What would have made for a really interesting end game, in that playthrough, would have been for the Orthin and Gremak to unite against you. But, that would have strained the established narratives, as at the time of the council vote, the Orthin and Gremak were actually engaged in a bitter war against each other.

High level, the council vote plays an important role -- it ends the game and saves players the trouble of grinding out a forgone conclusion. And if the games I'm looking at are any guide, in almost all cases, if the player can win a council vote, we already are in a forgone conclusion sortof situation. I can certainly construct artificial scenarios where I think it would make sense for some of the AIs to refuse to accept a vote result, but, I'm not convinced we'd often see such cases in real playthroughs. And that becomes doubly true if I add a little extra logic so allied AI's are a bit less blindly willing to vote in support of any anyone with a sufficiently large population.

So I think the smart choice for now is probably just to tweak the AI voting rules slightly, keep an eye on how votes are playing out in real games, and not rush into coding up the refusal case unless/until we see some real evidence that it's needed.

Dragar
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Re: Testing Economic Balance Changes

Postby Dragar » Tue Oct 29, 2019 7:38 pm

For what it's worth, those were my exact concerns when I read the above discussion. I think the eventual conclusion you've reached is the correct one.

SgtArmyGuy
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Re: Testing Economic Balance Changes

Postby SgtArmyGuy » Wed Oct 30, 2019 6:54 pm

sven wrote:So I think the smart choice for now is probably just to tweak the AI voting rules slightly, keep an eye on how votes are playing out in real games, and not rush into coding up the refusal case unless/until we see some real evidence that it's needed.


Well, damn. I was looking forward to that update. Though I must admit, one of my previously voiced-out concerns was the unnecessary drag of the end-game as well.

Lets revise a bit, then. In my game (and in many of the preceding games) the issue was the lack of end-game: the sudden rise of total population through conquest, bringing an abrupt end through Council victory. I never get to duke it out with the remaining AI's, who in the narrative still might seem pretty strong (in our example game, the Orthin and the Gremak). It often doesn't FEEL like they could be subdued through politics alone, or that they should outright surrender, either. Because of this dissonance, I don't FEEL like the Chancellor when I get elected. But it might be ALMOST obvious that I've won at that stage, so we don't want to drag the game for too long.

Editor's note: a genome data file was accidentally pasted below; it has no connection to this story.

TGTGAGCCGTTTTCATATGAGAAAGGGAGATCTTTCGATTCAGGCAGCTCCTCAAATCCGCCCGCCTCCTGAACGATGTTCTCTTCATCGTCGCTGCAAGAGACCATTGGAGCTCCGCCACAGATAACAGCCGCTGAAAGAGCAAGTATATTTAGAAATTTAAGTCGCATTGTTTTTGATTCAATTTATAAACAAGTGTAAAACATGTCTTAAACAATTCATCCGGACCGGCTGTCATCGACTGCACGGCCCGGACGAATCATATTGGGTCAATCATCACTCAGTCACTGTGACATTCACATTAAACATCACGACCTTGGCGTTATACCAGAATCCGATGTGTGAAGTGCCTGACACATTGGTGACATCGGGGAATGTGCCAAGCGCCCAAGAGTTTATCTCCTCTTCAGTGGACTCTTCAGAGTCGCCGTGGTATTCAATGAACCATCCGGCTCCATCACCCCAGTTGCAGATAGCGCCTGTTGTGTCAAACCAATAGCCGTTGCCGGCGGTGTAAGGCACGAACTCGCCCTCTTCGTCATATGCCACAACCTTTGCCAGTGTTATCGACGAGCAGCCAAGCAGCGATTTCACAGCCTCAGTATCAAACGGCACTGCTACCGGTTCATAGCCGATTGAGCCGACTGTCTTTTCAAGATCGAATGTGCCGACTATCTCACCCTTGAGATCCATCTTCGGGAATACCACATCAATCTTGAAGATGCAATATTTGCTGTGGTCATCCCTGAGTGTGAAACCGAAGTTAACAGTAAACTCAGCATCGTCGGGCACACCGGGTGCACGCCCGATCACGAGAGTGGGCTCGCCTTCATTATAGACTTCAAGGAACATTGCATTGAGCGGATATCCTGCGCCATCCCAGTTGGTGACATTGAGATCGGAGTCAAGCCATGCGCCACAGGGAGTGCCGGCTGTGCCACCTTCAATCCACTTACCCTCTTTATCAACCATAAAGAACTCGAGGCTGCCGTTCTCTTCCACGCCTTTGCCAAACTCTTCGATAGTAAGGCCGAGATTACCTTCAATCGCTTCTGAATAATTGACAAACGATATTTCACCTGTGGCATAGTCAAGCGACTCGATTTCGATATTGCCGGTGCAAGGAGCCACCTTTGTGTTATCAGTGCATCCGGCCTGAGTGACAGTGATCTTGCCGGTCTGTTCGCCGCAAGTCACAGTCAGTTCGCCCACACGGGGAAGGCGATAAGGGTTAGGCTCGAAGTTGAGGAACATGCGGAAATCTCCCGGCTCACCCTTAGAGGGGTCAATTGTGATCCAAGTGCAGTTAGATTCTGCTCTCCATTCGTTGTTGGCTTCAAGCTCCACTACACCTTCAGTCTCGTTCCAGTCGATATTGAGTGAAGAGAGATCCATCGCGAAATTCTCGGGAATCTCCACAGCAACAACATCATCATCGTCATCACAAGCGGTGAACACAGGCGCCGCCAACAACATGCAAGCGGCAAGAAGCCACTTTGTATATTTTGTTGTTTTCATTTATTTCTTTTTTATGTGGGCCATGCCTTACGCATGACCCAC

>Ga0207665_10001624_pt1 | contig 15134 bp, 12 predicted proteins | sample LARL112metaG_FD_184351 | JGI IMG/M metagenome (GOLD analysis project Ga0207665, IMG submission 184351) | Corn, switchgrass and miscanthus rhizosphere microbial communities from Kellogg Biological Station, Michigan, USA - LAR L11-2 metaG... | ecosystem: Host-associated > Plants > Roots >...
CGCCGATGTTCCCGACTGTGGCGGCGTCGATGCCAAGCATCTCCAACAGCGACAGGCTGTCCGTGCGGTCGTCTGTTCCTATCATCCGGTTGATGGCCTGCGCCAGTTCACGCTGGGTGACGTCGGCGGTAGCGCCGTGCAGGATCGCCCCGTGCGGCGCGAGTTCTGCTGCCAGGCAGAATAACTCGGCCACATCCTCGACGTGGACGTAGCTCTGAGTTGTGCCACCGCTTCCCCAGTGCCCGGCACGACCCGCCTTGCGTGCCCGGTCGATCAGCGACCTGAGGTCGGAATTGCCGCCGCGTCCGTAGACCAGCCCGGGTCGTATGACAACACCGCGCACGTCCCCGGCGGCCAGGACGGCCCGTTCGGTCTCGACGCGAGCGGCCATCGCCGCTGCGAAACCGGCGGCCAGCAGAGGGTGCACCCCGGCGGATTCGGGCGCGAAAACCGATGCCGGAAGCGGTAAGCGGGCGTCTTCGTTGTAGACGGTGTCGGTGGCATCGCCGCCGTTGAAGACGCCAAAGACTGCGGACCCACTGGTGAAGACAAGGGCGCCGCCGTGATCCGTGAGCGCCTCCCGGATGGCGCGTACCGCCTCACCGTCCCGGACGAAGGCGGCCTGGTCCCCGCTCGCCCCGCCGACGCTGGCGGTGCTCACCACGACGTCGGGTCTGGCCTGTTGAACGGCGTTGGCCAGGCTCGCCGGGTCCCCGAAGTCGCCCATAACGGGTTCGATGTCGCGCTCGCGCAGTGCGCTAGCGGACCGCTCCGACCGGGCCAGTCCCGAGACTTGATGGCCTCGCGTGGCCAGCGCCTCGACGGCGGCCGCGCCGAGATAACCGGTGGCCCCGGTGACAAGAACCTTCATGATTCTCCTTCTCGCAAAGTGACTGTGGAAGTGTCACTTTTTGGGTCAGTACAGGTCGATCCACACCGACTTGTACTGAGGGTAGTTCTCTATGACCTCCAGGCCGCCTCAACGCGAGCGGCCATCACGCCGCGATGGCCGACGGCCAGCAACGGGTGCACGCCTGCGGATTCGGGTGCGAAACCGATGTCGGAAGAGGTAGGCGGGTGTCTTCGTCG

How about we try to target the preceding stages of the conflict instead?

I've hit the "we're worried about your rapid expansion, so we're making a stand against you" event a couple of times (exactly two times if I remember correctly) - what are the exact trigger conditions of that these days? Because in my mind, it would make sense for the remaining AI's to take action against the player - or anyone who's about to win by council votes, for that matter - to mark the beginning of late-game. At that stage, we already have stable alliances, clear-cut borders, and everything boils down to that one final showdown between the remaining factions. The underdogs might unite into an alliance (I've had this happen in one game, followed by the "we're worried about you rapid expansion" event, and that was WAY cool!) if their history and current relations allows.

If that one event was more common in late game (or, as I suggested, the TRIGGER for late game, even), the narrative would probably make more sense even if the game did end at the exact same time. There would be SOME sort of conclusion through the formation of alliances (that could then be crushed in the end game), vassal states (that could merge into bigger empires) and independent states (that could stay neutral through being intimidating enough on their own, but having too bad/neutral attitude towards everyone else to be partners in alliance). If the political alignments of the board are then known, the only additional victory condition needed in the Council vote would be "assert dominance". This could have rather simple triggers, such as:

1) Have x% of the galaxy's population in your faction (this one's already in place)
2) Show-of-force (destroy n% of the opposing factions population, where n could be very small, and dependant on the relative fleet strength of the factions involved - just take a system or two and that's it)
3) Political power (pay n Influence to grease your opponents into believing you'll make a spectacular Chancellor. This would be a general diplomatic event or treaty available for the player, and it would affect the eventuality of the "we're worried about your expansion" event.)